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Internet Studies/Information/Communication

Internet Studies/Information/Communication

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How What You Do on the Internet Will Improve Medicine

Most of us have gone online to search for information about health. What are the symptoms of a migraine? How effective is this drug? Where can I find more resources for cancer patients? Could I have an STD? Am I fat? A Pew survey reports more than 80 percent of American Internet users have logged on to ask questions like these. But what if the digital traces left by our searches could show doctors and medical researchers something new and interesting? What if the data generated by our searches could reveal information about health that would be difficult to gather in other ways?

The Definitive Guide

The study of business processes has emerged as a highly effective approach to coordinating an organization’s complex service- and knowledge-based activities. The growing field of business process management (BPM) focuses on methods and tools for designing, enacting, and analyzing business processes. This volume offers a definitive guide to the use of patterns, which synthesize the wide range of approaches to modeling business processes.

The Impact of Digitization on Popular Music Sound

Is digital production killing the soul of music? Is Auto-Tune the nadir of creative expression? Digital technology has changed not only how music is produced, distributed, and consumed but also—equally important but not often considered—how music sounds. In this book, Ragnhild Brøvig-Hanssen and Anne Danielsen examine the impact of digitization on the aesthetics of popular music. They investigate sonically distinctive “digital signatures”—musical moments when the use of digital technology is revealed to the listener.

On Software and Sovereignty

What has planetary-scale computation done to our geopolitical realities? It takes different forms at different scales—from energy and mineral sourcing and subterranean cloud infrastructure to urban software and massive universal addressing systems; from interfaces drawn by the augmentation of the hand and eye to users identified by self—quantification and the arrival of legions of sensors, algorithms, and robots. Together, how do these distort and deform modern political geographies and produce new territories in their own image?

Implementing and Evaluating Search Engines

Information retrieval is the foundation for modern search engines. This textbook offers an introduction to the core topics underlying modern search technologies, including algorithms, data structures, indexing, retrieval, and evaluation. The emphasis is on implementation and experimentation; each chapter includes exercises and suggestions for student projects. Wumpus—a multiuser open-source information retrieval system developed by one of the authors and available online—provides model implementations and a basis for student work.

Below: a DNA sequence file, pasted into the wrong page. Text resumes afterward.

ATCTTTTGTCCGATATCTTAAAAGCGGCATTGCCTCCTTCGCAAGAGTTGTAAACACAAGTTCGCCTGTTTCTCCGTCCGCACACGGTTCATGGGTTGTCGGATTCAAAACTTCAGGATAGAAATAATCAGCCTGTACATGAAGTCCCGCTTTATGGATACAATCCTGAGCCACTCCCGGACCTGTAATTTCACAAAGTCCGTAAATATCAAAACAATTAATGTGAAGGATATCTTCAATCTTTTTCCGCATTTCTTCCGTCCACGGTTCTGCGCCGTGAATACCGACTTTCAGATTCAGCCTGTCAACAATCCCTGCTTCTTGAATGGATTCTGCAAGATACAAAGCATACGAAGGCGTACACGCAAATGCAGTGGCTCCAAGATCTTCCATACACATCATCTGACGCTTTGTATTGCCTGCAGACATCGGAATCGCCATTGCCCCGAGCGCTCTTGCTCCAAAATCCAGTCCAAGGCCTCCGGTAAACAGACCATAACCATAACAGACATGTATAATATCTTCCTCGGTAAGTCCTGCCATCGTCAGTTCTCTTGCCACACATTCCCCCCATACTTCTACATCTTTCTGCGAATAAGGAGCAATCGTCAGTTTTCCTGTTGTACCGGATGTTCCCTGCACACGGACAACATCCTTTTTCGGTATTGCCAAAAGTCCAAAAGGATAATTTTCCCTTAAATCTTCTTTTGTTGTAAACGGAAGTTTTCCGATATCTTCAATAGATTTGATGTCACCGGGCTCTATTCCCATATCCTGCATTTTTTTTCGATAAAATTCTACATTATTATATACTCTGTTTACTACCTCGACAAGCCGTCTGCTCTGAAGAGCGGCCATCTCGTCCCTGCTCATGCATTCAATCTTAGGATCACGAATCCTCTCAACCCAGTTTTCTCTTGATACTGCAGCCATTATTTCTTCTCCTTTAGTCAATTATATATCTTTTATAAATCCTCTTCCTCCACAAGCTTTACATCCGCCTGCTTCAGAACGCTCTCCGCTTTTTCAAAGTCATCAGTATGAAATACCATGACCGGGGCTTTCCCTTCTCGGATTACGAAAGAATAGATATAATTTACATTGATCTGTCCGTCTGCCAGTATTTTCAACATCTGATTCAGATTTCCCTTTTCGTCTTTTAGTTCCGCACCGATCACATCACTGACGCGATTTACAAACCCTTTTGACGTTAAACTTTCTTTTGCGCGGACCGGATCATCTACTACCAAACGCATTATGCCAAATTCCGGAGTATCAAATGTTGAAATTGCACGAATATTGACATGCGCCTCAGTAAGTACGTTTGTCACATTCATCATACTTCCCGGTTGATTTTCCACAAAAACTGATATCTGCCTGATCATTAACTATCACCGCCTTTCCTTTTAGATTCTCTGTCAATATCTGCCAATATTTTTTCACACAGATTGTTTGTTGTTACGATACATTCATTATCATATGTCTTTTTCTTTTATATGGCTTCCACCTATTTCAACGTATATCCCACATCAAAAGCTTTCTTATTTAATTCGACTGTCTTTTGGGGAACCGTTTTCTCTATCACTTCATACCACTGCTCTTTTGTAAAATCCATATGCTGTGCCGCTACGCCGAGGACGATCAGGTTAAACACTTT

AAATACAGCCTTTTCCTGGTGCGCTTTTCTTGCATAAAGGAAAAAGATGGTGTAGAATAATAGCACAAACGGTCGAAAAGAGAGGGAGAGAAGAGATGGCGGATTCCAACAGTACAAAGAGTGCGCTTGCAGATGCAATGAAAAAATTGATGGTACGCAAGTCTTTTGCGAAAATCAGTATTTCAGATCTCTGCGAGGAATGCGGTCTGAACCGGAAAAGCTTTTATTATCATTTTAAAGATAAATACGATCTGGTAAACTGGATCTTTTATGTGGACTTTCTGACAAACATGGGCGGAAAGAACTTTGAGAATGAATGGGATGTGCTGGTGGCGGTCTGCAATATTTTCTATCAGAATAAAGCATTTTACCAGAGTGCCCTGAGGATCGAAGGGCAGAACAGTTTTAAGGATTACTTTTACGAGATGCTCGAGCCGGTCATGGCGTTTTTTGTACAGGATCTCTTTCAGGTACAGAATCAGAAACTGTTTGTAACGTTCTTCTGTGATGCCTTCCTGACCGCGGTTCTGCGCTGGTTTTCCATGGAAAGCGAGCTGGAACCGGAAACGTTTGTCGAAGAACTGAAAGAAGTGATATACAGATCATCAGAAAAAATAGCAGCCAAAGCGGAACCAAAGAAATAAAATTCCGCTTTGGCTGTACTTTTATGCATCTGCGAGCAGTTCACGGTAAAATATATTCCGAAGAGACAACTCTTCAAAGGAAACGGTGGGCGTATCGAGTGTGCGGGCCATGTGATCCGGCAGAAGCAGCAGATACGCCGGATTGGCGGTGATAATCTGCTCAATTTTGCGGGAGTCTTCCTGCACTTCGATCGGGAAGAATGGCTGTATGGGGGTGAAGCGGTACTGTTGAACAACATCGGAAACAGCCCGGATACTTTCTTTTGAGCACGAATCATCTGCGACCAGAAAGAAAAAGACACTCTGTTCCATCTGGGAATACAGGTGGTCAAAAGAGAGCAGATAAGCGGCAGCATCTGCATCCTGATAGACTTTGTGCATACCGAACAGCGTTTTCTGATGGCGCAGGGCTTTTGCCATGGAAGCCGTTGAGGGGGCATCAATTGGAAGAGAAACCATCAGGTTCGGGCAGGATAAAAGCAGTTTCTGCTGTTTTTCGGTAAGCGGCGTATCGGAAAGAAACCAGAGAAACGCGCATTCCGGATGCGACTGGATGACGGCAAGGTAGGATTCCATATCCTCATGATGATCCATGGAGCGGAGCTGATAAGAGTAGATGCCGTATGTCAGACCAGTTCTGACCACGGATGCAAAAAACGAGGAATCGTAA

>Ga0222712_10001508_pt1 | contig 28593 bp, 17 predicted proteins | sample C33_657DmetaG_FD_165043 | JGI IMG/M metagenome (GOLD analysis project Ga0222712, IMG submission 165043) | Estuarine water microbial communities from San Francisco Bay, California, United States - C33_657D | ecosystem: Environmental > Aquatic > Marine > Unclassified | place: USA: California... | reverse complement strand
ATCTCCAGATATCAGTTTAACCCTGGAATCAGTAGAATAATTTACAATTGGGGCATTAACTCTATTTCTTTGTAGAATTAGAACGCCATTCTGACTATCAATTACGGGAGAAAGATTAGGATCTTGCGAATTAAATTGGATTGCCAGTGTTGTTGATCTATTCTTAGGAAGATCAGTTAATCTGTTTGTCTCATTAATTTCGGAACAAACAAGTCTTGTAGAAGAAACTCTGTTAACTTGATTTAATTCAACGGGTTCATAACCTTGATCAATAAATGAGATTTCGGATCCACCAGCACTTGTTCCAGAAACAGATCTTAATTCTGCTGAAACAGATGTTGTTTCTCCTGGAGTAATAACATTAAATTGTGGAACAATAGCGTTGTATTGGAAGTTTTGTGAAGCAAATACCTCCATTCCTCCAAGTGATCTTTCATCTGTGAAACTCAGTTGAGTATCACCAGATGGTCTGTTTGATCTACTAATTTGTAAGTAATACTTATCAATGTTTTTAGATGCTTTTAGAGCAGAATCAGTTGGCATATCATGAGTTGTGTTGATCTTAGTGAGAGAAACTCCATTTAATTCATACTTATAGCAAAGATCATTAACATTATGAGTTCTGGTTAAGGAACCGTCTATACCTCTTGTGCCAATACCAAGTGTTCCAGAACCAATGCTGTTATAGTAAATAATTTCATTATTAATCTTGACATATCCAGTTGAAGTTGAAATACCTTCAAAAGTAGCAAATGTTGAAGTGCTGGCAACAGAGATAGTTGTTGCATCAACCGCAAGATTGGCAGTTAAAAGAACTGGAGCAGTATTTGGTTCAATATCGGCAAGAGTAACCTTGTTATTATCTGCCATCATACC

Evidence-Based Social Design

Online communities are among the most popular destinations on the Internet, but not all online communities are equally successful. For every flourishing Facebook, there is a moribund Friendster—not to mention the scores of smaller social networking sites that never attracted enough members to be viable. This book offers lessons from theory and empirical research in the social sciences that can help improve the design of online communities.

Designing Secure Socio-Technical Systems

Security requirements engineering is especially challenging because designers must consider not just the software under design but also interactions among people, organizations, hardware, and software. Taking this broader perspective means designing a secure socio-technical system rather than a merely technical system. This book presents a novel, model-driven approach to designing secure socio-technical systems.

The Secrets of Studying Behavior Online

The realm of the digital offers both new methods of research and new objects of study. Because the digital environment for scholarship is constantly evolving, researchers must sometimes improvise, change their plans, and adapt. These details are often left out of research write-ups, leaving newcomers to the field frustrated when their approaches do not work as expected. Digital Research Confidential offers scholars a chance to learn from their fellow researchers’ mistakes—and their successes.

Inclusion, Development, and a More Mobile Internet

Almost anyone with a $40 mobile phone and a nearby cell tower can get online with an ease unimaginable just twenty years ago. An optimistic narrative has proclaimed the mobile phone as the device that will finally close the digital divide. Yet access and effective use are not the same thing, and the digital world does not run on mobile handsets alone.

When “metadata” became breaking news, appearing in stories about surveillance by the National Security Agency, many members of the public encountered this once-obscure term from information science for the first time. Should people be reassured that the NSA was “only” collecting metadata about phone calls—information about the caller, the recipient, the time, the duration, the location—and not recordings of the conversations themselves? Or does phone call metadata reveal more than it seems? In this book, Jeffrey Pomerantz offers an accessible and concise introduction to metadata.

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